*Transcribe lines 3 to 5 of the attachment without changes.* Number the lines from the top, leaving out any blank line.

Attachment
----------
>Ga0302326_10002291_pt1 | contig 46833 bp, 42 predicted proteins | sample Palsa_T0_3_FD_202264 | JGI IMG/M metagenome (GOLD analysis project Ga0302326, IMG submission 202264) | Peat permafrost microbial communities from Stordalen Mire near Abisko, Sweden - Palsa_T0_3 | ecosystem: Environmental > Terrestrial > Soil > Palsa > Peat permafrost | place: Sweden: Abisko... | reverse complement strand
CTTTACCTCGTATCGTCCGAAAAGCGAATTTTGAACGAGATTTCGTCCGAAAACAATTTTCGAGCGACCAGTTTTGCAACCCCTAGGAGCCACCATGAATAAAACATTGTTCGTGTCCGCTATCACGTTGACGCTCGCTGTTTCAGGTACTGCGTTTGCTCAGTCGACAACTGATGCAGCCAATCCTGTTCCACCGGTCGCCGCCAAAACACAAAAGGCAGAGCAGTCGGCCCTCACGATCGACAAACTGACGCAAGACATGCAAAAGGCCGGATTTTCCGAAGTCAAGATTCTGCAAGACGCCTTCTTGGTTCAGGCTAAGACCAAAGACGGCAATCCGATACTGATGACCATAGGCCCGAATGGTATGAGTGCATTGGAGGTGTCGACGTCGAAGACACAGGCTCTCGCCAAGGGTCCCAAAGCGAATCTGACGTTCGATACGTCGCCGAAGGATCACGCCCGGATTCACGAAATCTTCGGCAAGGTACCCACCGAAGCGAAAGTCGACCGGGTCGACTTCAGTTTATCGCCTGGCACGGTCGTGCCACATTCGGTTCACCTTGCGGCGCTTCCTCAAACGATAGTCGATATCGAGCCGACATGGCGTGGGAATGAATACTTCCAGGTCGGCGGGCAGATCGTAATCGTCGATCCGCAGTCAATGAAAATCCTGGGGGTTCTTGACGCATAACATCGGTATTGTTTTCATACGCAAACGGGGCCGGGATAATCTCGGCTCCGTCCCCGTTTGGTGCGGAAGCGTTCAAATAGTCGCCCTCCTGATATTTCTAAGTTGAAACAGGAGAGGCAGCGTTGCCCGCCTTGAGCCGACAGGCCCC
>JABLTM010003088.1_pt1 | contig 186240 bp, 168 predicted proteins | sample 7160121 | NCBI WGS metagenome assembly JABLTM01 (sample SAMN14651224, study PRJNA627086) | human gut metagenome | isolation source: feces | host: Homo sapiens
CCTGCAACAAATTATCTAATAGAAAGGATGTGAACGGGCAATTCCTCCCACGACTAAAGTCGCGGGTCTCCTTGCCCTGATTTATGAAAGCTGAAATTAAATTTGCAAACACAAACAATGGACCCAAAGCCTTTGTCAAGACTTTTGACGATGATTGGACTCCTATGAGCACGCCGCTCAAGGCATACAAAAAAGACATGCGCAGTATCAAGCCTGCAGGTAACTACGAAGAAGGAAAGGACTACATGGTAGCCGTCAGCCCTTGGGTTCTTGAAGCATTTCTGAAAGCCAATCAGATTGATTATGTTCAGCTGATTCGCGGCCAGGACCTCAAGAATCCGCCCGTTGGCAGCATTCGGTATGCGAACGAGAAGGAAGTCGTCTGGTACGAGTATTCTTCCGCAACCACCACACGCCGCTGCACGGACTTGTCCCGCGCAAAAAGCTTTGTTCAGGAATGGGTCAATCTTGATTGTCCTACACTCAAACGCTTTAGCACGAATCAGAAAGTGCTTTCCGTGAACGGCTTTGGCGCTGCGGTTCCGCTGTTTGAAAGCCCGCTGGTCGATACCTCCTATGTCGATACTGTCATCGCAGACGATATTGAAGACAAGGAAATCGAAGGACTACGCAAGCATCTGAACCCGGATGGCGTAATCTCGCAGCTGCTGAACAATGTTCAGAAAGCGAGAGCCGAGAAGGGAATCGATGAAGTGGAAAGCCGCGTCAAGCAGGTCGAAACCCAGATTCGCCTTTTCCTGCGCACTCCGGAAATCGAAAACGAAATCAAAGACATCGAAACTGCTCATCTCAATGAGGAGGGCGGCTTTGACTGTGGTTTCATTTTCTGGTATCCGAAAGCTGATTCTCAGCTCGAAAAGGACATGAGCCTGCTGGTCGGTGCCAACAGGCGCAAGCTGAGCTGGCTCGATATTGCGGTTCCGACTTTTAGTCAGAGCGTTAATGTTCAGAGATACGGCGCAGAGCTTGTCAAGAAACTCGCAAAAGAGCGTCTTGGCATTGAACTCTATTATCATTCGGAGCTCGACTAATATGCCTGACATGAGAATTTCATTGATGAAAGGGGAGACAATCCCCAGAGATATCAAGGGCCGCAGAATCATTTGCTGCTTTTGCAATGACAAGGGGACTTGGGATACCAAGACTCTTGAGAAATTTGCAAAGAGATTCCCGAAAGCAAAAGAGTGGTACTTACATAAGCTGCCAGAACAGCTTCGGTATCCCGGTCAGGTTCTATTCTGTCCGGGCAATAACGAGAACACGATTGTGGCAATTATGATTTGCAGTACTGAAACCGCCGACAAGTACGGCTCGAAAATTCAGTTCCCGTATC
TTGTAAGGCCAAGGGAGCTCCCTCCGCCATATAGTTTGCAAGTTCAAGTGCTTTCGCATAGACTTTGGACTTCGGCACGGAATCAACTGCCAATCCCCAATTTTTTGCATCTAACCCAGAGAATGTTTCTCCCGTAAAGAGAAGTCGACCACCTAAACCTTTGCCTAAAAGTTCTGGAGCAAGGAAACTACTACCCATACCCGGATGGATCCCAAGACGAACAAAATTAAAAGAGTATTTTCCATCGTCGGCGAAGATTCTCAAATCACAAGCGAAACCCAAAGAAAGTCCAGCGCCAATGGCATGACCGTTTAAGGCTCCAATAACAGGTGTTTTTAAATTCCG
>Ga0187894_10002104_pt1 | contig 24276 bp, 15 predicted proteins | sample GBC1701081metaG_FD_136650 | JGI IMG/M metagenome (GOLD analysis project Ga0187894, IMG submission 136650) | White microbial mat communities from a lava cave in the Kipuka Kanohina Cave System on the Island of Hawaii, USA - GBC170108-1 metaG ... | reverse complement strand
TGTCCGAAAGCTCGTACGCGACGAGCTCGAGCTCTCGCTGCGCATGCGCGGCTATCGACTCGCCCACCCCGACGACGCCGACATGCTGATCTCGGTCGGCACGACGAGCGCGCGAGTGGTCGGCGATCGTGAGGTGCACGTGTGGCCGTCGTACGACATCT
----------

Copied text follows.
>JABLTM010003088.1_pt1 | contig 186240 bp, 168 predicted proteins | sample 7160121 | NCBI WGS metagenome assembly JABLTM01 (sample SAMN14651224, study PRJNA627086) | human gut metagenome | isolation source: feces | host: Homo sapiens
CCTGCAACAAATTATCTAATAGAAAGGATGTGAACGGGCAATTCCTCCCACGACTAAAGTCGCGGGTCTCCTTGCCCTGATTTATGAAAGCTGAAATTAAATTTGCAAACACAAACAATGGACCCAAAGCCTTTGTCAAGACTTTTGACGATGATTGGACTCCTATGAGCACGCCGCTCAAGGCATACAAAAAAGACATGCGCAGTATCAAGCCTGCAGGTAACTACGAAGAAGGAAAGGACTACATGGTAGCCGTCAGCCCTTGGGTTCTTGAAGCATTTCTGAAAGCCAATCAGATTGATTATGTTCAGCTGATTCGCGGCCAGGACCTCAAGAATCCGCCCGTTGGCAGCATTCGGTATGCGAACGAGAAGGAAGTCGTCTGGTACGAGTATTCTTCCGCAACCACCACACGCCGCTGCACGGACTTGTCCCGCGCAAAAAGCTTTGTTCAGGAATGGGTCAATCTTGATTGTCCTACACTCAAACGCTTTAGCACGAATCAGAAAGTGCTTTCCGTGAACGGCTTTGGCGCTGCGGTTCCGCTGTTTGAAAGCCCGCTGGTCGATACCTCCTATGTCGATACTGTCATCGCAGACGATATTGAAGACAAGGAAATCGAAGGACTACGCAAGCATCTGAACCCGGATGGCGTAATCTCGCAGCTGCTGAACAATGTTCAGAAAGCGAGAGCCGAGAAGGGAATCGATGAAGTGGAAAGCCGCGTCAAGCAGGTCGAAACCCAGATTCGCCTTTTCCTGCGCACTCCGGAAATCGAAAACGAAATCAAAGACATCGAAACTGCTCATCTCAATGAGGAGGGCGGCTTTGACTGTGGTTTCATTTTCTGGTATCCGAAAGCTGATTCTCAGCTCGAAAAGGACATGAGCCTGCTGGTCGGTGCCAACAGGCGCAAGCTGAGCTGGCTCGATATTGCGGTTCCGACTTTTAGTCAGAGCGTTAATGTTCAGAGATACGGCGCAGAGCTTGTCAAGAAACTCGCAAAAGAGCGTCTTGGCATTGAACTCTATTATCATTCGGAGCTCGACTAATATGCCTGACATGAGAATTTCATTGATGAAAGGGGAGACAATCCCCAGAGATATCAAGGGCCGCAGAATCATTTGCTGCTTTTGCAATGACAAGGGGACTTGGGATACCAAGACTCTTGAGAAATTTGCAAAGAGATTCCCGAAAGCAAAAGAGTGGTACTTACATAAGCTGCCAGAACAGCTTCGGTATCCCGGTCAGGTTCTATTCTGTCCGGGCAATAACGAGAACACGATTGTGGCAATTATGATTTGCAGTACTGAAACCGCCGACAAGTACGGCTCGAAAATTCAGTTCCCGTATC
TTGTAAGGCCAAGGGAGCTCCCTCCGCCATATAGTTTGCAAGTTCAAGTGCTTTCGCATAGACTTTGGACTTCGGCACGGAATCAACTGCCAATCCCCAATTTTTTGCATCTAACCCAGAGAATGTTTCTCCCGTAAAGAGAAGTCGACCACCTAAACCTTTGCCTAAAAGTTCTGGAGCAAGGAAACTACTACCCATACCCGGATGGATCCCAAGACGAACAAAATTAAAAGAGTATTTTCCATCGTCGGCGAAGATTCTCAAATCACAAGCGAAACCCAAAGAAAGTCCAGCGCCAATGGCATGACCGTTTAAGGCTCCAATAACAGGTGTTTTTAAATTCCG